Brown, Gustavus Alexander, M.D., born about 1790 in Alexandria, Va., died in 1835 in Smithland, Ky. His father, Dr. Wm. Brown, of Alexandria, was Physician-General during the Revolutionary war. His mother's maiden name was Catharine Scott, of Scotch descent. The subject of this sketch graduated at Princeton, N.J., and studied medicine at the University of Pennsylvania, graduating n 1815. The subject of his thesis was Dysentery. He commenced practice in Alexandria and continued until 1825, when he returned to Smithland, Ky., in the neighborhood of which town he owned a large estate inherited from his father. He practiced medicine in Smithland till 1835 when he was killed in a private encounter. He was never married. His property at his death went to his heirs at law, he having died intestate. He was buried at Smithland." The father of Gustavus A. Brown received a land grant for services provided during the Revolutionary War. The land was located at The Point, the land, across from Smithland, where the Cumberland River runs into the Ohio River and where the town of Westwood was later established. The year of death is incorrect in the above sketch. It was 1838 that he was murdered in the Gower House on Front, or Water, Street in Smithland. If Dr. Brown is buried at Smithland Cemetery, there is no tombstone to mark his grave.
Watch for more updates on Gustavus A. Brown.

Tuesday, May 22, 2012

Tombstone Tuesday - Leftridge Infant

Memory of
Infant Son of
Joseph & Mary
Leftridge born
Sept. 7 & died 18

Buried in Smithland Cemetery, Smithland, Kentucky. Tombstone photographed 3 January 2011.

Joseph Leftridge and Mary Evans married in Livingston County 11 October 1846. The 1850 Livingston County census lists Joseph Leftridge, age 25, born Ky; Mary Leftridge, age 23, born Tennessee and Joseph Leftridge, age 1, born Kentucky. They are living next door to John Behagg.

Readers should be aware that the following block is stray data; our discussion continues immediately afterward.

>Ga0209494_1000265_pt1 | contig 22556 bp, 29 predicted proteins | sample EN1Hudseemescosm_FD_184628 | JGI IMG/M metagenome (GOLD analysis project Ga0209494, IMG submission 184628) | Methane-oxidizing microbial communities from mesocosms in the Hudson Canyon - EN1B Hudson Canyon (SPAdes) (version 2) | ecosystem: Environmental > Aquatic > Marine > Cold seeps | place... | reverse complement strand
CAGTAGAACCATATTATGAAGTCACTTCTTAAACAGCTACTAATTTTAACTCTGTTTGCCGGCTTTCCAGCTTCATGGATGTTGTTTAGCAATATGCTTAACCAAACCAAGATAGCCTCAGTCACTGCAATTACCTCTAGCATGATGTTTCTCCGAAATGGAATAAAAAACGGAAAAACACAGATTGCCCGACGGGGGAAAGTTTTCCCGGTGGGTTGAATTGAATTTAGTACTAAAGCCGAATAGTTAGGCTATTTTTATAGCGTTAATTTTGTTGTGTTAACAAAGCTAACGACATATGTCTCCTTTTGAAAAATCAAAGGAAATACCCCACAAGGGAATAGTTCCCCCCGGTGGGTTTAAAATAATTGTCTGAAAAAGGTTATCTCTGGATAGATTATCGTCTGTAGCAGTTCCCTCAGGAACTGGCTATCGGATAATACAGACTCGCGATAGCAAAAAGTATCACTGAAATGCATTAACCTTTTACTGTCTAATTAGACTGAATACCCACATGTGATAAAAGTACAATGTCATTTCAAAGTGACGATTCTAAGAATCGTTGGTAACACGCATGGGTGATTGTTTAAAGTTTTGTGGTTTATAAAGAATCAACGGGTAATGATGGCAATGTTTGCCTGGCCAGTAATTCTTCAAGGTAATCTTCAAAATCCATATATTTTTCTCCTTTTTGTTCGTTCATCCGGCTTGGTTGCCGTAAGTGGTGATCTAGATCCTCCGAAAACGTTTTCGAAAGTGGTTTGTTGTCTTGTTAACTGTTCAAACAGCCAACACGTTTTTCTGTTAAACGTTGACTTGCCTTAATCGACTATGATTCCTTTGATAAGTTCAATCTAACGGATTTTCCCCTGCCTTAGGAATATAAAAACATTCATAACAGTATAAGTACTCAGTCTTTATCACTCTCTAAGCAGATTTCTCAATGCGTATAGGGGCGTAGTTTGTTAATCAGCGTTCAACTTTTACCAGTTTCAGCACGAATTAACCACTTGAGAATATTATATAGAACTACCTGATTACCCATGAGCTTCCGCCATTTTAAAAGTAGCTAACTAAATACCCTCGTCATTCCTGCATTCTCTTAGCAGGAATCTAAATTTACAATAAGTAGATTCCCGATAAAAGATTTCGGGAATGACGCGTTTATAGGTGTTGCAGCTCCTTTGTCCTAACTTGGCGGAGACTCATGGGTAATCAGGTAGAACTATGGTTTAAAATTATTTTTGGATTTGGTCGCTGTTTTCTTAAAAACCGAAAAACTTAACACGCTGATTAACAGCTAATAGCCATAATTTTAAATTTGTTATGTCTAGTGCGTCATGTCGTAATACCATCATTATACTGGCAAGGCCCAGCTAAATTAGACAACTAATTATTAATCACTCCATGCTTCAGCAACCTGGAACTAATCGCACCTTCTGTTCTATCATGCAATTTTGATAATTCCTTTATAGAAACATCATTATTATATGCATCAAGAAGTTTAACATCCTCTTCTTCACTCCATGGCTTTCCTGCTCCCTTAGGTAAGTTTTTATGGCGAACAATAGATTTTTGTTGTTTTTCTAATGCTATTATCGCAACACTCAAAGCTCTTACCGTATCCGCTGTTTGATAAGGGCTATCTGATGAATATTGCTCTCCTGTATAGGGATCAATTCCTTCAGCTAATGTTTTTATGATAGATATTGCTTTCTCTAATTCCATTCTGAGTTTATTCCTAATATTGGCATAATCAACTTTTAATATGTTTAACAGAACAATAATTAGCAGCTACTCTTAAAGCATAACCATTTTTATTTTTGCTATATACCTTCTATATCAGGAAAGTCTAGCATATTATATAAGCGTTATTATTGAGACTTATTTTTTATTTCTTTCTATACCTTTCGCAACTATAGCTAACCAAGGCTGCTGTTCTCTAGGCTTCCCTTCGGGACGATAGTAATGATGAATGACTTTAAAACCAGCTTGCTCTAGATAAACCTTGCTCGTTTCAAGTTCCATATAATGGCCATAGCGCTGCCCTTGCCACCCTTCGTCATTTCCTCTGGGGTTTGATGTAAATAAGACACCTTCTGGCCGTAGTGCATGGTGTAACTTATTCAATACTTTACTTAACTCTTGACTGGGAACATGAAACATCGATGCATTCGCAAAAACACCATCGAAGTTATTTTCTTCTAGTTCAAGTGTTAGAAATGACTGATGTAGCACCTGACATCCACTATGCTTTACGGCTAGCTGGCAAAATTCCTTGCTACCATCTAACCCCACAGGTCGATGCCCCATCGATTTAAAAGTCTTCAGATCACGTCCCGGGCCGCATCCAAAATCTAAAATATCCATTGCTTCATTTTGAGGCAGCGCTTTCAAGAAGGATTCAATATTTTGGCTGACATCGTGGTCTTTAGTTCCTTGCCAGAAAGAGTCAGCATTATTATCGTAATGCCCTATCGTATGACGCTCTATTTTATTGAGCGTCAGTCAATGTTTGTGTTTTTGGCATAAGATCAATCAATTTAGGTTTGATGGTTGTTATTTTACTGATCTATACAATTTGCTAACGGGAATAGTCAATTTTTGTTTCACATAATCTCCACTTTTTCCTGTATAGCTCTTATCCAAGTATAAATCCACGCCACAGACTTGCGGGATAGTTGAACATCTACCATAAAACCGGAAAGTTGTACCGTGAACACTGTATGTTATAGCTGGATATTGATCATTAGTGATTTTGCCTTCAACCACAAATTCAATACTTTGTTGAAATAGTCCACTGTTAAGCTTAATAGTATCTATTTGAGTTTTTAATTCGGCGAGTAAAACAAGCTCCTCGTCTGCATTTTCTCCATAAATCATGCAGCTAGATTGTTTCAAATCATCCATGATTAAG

Thursday, May 17, 2012

This 'n That

FamilySearch is reporting that 22% of the 1940 census for Kentucky has been indexed. Many counties have portions completed and the images may be browsed now. Joining in the indexing effort are the genealogical societies for Caldwell, Crittenden and Hopkins Counties.

You might want to take a look, also, at what else is available on Kentucky on FamilySearch. New records are added often, but be aware that some records require a paid subscription to Fold3, including the Civil War records for Union and confederate soldiers.

If you have not checked the McCracken County, Kentucky Records Search , you might give it a try. I've found a number of folks from surrounding counties moved to Paducah and some simply went there to marry. This is a handy link.

Those who were regular watchers of Who Do You Think You Are on NBC are going to be disappointed that the show has not been renewed for 2013. Some episodes were very interesting, but others were not, in my opinion. I wonder if all of the travel to faraway countries also put a financial strain on the network.

Tuesday, May 15, 2012

Tombstone Tuesday - Amanda Dorsey Turner

Amanda Dorsey Turner
Aug. 17, 1827
July 13, 1913
Gone But Not Forgotten

Buried Corydon Cemetery, Henderson County, Kentucky. Tombstone photographed 2 February 2012.

According to her death certificate, Amanda was born near Corydon to Noah Dorsey and Ann Hall, both of whom were born in Maryland.

Copyright on text and photographs
by Brenda Joyce Jerome, CG
Western Kentucky Genealogy Blog

Thursday, May 10, 2012

Mollie's Story

Mary Elizabeth Barner's life was short, but full of contrasts. She lived long enough to acquire an education, but died before she could experience the wonders of matrimony and motherhood. She lived a comfortable life as a child and young woman, but later saw her town and country divided by politics and war.

Sometimes called Mollie, she was the third child born to Sterling M. Barner and his wife, Sarah Jane West. Their first child was stillborn and their next child was a son, Joseph, born about 1840. Mollie was born 2 October 1842 in Tennessee, shortly before the Barner family moved from Nashville to Smithland, Kentucky. In Smithland, the family settled into the home of Sterling's brother, Benjamin Barner, on Charlotte Street. The Barner brothers were commission merchants, storing and shipping goods via the Ohio and Cumberland rivers. Sterling's background as a steamboat captain was, no doubt, instrumental in the brothers' business success.